- #1

clancy688

- 546

- 1

So... there came a question up in another board which I can't answer... and perhaps you can give me an answer.

First of all there's the equation for kinetic energy: Ekin = 1/2 m v²

Which effectively means that the amount of energy needed for constant acceleration rises lineary to the velocity. Or: To accelerate from 0 to 1 m/s takes less energy than from 1 m/s to 2 m/s.

So far, so good. But unfortunately, spacecraft , such as the Space Shuttle, show a different behavior. Actually I'd expect a starting Shuttle to have the max G right after takeoff and acceleration dropping steadily from then on. Here's a chart I found and it shows that acceleration is steadily RISING during the second half of the flight:

http://www.russellwestbrook.com/launch.jpg

Why?

A couple of ideas of mine:

- The longer the flight, the lighter the mass of the spacecraft , but since v² is the determining part of the equation, I wouldn't expect the mass change, unless it's somewhere in the vicinity of gigantic, to have such profound impact on the accel.

- Is perhaps the horizontal flight path at fault? During lift off, the Shuttle has to accelerate against Earth's gravity, but when it's flying horizontally, thanks to centrifugal forces there's less to none gravity to compensate.

But I'm still not very sure. I hope you can help me solve this riddle.

First of all there's the equation for kinetic energy: Ekin = 1/2 m v²

Which effectively means that the amount of energy needed for constant acceleration rises lineary to the velocity. Or: To accelerate from 0 to 1 m/s takes less energy than from 1 m/s to 2 m/s.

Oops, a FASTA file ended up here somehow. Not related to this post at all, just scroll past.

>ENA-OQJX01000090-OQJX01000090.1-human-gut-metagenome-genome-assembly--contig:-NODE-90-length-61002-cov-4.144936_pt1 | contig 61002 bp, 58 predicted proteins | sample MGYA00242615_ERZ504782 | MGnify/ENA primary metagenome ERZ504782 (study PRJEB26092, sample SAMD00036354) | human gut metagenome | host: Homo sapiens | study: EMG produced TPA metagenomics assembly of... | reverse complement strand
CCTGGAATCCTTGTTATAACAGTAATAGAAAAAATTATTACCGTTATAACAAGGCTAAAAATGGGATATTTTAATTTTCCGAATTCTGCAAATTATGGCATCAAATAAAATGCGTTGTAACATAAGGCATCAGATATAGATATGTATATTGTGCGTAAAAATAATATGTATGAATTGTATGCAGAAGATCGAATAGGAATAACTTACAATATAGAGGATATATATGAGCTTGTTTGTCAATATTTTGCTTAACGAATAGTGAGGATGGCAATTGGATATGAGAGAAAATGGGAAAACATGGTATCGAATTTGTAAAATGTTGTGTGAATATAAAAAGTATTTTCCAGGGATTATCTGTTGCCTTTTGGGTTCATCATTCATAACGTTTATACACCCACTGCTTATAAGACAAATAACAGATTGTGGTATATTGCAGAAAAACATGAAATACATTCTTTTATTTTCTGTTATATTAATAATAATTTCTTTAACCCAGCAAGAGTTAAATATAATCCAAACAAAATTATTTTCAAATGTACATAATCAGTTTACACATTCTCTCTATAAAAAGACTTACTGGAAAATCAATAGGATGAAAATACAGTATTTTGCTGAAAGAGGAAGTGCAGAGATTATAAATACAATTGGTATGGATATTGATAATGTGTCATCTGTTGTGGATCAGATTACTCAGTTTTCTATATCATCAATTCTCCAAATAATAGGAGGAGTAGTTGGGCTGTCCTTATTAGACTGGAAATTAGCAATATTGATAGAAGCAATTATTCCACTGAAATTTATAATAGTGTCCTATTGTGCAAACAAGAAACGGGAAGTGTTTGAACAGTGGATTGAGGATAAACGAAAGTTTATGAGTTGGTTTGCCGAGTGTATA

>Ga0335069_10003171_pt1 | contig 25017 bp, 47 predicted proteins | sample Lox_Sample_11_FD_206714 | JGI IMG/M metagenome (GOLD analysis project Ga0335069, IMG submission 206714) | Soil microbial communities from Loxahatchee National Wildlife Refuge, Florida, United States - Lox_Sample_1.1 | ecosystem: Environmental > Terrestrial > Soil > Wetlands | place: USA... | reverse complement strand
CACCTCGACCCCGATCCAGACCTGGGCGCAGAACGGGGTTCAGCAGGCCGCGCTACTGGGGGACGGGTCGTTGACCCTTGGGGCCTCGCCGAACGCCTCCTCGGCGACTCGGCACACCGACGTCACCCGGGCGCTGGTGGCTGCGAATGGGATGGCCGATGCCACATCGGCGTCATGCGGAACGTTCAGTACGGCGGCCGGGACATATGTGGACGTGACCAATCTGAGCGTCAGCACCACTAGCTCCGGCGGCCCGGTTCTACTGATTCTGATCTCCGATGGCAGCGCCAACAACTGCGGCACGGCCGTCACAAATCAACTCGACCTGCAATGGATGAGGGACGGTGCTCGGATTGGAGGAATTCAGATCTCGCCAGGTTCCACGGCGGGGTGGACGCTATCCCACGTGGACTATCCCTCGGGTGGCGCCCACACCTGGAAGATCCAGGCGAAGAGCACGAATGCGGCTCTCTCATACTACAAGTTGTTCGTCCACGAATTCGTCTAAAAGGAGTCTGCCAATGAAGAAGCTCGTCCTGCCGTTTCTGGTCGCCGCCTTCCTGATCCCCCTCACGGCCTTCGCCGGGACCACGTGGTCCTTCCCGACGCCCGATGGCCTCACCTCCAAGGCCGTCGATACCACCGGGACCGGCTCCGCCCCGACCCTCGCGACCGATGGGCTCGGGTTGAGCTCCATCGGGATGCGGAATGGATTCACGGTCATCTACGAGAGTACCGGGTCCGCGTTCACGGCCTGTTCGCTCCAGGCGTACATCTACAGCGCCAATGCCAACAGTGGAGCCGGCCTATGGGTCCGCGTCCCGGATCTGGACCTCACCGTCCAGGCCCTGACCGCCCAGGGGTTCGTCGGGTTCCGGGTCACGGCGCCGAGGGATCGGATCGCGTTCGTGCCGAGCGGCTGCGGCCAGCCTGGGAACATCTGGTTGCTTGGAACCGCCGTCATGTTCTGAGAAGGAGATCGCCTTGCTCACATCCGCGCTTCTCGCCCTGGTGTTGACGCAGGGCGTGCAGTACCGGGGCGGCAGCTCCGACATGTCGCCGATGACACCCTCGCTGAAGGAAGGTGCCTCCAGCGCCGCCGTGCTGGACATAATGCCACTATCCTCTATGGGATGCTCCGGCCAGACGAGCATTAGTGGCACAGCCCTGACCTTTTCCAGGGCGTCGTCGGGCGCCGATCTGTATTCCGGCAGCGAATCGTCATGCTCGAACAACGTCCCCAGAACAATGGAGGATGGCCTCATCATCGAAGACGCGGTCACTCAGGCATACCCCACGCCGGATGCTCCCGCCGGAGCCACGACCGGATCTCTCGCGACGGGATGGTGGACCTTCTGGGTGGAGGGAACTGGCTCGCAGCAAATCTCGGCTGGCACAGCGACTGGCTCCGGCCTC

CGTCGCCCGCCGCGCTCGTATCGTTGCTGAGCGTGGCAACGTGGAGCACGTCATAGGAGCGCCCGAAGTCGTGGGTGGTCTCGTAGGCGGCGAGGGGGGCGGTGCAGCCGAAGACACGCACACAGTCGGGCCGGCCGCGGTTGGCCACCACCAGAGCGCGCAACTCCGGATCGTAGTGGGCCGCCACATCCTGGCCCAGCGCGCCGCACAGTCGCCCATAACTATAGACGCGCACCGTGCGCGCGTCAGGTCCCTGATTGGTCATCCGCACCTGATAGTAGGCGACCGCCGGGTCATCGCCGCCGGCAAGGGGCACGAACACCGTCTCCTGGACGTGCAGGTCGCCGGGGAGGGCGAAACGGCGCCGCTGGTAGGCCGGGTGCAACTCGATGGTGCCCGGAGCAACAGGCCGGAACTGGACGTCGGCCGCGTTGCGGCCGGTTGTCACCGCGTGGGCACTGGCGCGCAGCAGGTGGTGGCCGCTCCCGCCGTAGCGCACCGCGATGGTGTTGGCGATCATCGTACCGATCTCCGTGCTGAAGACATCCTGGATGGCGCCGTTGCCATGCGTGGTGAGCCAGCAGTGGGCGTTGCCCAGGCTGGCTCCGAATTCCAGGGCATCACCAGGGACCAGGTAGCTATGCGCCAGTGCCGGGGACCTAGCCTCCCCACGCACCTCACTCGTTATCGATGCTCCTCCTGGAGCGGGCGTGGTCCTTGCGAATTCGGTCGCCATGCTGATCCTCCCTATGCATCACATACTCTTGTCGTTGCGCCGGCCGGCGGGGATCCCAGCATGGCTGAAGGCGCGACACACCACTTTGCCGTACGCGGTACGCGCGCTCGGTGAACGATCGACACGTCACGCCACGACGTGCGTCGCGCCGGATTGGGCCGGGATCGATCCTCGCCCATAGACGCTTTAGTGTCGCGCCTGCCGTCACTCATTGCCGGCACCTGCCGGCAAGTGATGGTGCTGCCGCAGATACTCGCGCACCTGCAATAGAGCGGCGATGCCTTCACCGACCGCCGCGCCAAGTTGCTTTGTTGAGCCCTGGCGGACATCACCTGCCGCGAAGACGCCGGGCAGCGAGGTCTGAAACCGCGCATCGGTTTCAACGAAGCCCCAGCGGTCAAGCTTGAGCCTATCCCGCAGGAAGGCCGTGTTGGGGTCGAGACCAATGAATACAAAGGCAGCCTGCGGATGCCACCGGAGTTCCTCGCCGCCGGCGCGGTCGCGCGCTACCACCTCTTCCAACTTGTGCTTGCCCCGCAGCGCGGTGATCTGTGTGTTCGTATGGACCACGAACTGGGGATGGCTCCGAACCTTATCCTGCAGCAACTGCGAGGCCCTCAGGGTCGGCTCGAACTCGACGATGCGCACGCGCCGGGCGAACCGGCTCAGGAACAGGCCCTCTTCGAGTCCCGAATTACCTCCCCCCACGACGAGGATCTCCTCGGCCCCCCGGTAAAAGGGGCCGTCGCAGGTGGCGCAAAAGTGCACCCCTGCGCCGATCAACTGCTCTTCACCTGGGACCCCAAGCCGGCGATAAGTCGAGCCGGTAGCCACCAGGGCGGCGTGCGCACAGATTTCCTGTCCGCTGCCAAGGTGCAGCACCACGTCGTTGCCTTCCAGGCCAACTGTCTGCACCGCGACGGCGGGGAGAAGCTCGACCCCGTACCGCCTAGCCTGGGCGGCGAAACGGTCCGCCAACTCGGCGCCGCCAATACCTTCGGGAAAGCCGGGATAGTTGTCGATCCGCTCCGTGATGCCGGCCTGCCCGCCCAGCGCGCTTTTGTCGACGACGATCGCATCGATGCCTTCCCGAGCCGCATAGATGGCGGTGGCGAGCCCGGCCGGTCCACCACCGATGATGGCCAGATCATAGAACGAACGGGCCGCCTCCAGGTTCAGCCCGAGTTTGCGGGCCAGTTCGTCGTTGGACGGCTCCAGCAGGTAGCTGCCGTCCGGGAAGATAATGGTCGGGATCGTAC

So far, so good. But unfortunately, spacecraft , such as the Space Shuttle, show a different behavior. Actually I'd expect a starting Shuttle to have the max G right after takeoff and acceleration dropping steadily from then on. Here's a chart I found and it shows that acceleration is steadily RISING during the second half of the flight:

http://www.russellwestbrook.com/launch.jpg

Why?

A couple of ideas of mine:

- The longer the flight, the lighter the mass of the spacecraft , but since v² is the determining part of the equation, I wouldn't expect the mass change, unless it's somewhere in the vicinity of gigantic, to have such profound impact on the accel.

- Is perhaps the horizontal flight path at fault? During lift off, the Shuttle has to accelerate against Earth's gravity, but when it's flying horizontally, thanks to centrifugal forces there's less to none gravity to compensate.

But I'm still not very sure. I hope you can help me solve this riddle.

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